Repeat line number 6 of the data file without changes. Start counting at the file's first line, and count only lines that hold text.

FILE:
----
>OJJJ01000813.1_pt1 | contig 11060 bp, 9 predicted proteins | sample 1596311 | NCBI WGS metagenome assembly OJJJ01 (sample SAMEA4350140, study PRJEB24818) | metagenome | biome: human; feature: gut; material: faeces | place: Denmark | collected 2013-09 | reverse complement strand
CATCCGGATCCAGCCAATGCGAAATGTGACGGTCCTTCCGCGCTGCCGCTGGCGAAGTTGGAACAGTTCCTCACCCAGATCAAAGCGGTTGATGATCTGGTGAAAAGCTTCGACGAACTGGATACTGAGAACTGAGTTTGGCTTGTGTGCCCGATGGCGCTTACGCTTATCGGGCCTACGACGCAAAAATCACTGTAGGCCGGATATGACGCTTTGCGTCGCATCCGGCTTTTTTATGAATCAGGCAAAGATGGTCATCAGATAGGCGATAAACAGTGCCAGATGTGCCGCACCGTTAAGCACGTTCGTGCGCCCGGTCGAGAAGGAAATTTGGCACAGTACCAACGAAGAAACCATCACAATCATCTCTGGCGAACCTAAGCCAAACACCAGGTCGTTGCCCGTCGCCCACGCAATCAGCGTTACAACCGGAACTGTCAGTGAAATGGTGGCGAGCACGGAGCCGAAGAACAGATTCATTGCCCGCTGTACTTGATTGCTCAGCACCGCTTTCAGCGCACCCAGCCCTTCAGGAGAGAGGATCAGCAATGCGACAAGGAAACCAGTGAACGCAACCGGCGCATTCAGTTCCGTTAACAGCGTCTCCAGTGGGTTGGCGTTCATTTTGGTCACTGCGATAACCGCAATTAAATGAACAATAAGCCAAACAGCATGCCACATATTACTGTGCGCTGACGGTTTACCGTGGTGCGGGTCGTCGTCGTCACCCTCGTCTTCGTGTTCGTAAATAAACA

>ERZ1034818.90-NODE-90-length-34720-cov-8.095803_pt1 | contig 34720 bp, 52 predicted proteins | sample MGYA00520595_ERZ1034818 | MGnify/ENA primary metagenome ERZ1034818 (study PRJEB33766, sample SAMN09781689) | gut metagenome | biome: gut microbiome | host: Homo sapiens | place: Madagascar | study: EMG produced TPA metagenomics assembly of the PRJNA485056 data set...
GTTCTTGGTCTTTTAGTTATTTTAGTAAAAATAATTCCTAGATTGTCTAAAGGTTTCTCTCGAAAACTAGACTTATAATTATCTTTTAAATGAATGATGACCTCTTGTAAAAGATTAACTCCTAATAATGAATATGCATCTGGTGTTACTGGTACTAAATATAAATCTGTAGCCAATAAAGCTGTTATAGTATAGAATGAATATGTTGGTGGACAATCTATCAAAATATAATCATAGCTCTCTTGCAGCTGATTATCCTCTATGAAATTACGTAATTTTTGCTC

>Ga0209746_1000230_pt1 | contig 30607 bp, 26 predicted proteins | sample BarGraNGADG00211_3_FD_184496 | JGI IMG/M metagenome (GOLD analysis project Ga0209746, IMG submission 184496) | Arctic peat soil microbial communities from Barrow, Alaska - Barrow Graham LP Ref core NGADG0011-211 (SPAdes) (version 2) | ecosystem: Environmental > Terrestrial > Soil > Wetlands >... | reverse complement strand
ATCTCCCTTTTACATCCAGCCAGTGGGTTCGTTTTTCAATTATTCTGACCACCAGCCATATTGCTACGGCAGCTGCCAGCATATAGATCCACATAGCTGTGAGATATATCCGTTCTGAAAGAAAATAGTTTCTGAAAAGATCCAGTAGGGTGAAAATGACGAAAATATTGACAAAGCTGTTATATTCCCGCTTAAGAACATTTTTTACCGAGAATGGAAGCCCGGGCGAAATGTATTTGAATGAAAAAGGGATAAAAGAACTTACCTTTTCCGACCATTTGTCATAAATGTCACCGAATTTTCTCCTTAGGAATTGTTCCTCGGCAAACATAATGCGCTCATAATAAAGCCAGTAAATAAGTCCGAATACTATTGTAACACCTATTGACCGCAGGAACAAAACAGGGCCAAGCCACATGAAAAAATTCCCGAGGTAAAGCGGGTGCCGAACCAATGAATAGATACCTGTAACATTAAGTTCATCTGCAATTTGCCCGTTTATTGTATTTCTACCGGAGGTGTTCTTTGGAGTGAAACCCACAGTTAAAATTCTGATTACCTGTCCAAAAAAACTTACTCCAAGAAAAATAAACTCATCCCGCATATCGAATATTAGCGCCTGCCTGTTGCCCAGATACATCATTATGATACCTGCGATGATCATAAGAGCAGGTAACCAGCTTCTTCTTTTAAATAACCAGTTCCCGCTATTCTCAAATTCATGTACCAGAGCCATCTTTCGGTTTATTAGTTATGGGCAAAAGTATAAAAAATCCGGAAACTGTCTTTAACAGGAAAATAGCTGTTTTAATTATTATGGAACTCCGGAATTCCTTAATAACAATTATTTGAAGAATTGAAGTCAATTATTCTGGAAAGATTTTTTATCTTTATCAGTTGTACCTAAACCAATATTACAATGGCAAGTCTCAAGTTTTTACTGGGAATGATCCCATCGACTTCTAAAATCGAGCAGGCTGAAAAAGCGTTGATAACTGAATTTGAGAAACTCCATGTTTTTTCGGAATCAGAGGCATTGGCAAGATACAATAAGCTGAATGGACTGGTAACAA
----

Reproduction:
ATCTCCCTTTTACATCCAGCCAGTGGGTTCGTTTTTCAATTATTCTGACCACCAGCCATATTGCTACGGCAGCTGCCAGCATATAGATCCACATAGCTGTGAGATATATCCGTTCTGAAAGAAAATAGTTTCTGAAAAGATCCAGTAGGGTGAAAATGACGAAAATATTGACAAAGCTGTTATATTCCCGCTTAAGAACATTTTTTACCGAGAATGGAAGCCCGGGCGAAATGTATTTGAATGAAAAAGGGATAAAAGAACTTACCTTTTCCGACCATTTGTCATAAATGTCACCGAATTTTCTCCTTAGGAATTGTTCCTCGGCAAACATAATGCGCTCATAATAAAGCCAGTAAATAAGTCCGAATACTATTGTAACACCTATTGACCGCAGGAACAAAACAGGGCCAAGCCACATGAAAAAATTCCCGAGGTAAAGCGGGTGCCGAACCAATGAATAGATACCTGTAACATTAAGTTCATCTGCAATTTGCCCGTTTATTGTATTTCTACCGGAGGTGTTCTTTGGAGTGAAACCCACAGTTAAAATTCTGATTACCTGTCCAAAAAAACTTACTCCAAGAAAAATAAACTCATCCCGCATATCGAATATTAGCGCCTGCCTGTTGCCCAGATACATCATTATGATACCTGCGATGATCATAAGAGCAGGTAACCAGCTTCTTCTTTTAAATAACCAGTTCCCGCTATTCTCAAATTCATGTACCAGAGCCATCTTTCGGTTTATTAGTTATGGGCAAAAGTATAAAAAATCCGGAAACTGTCTTTAACAGGAAAATAGCTGTTTTAATTATTATGGAACTCCGGAATTCCTTAATAACAATTATTTGAAGAATTGAAGTCAATTATTCTGGAAAGATTTTTTATCTTTATCAGTTGTACCTAAACCAATATTACAATGGCAAGTCTCAAGTTTTTACTGGGAATGATCCCATCGACTTCTAAAATCGAGCAGGCTGAAAAAGCGTTGATAACTGAATTTGAGAAACTCCATGTTTTTTCGGAATCAGAGGCATTGGCAAGATACAATAAGCTGAATGGACTGGTAACAA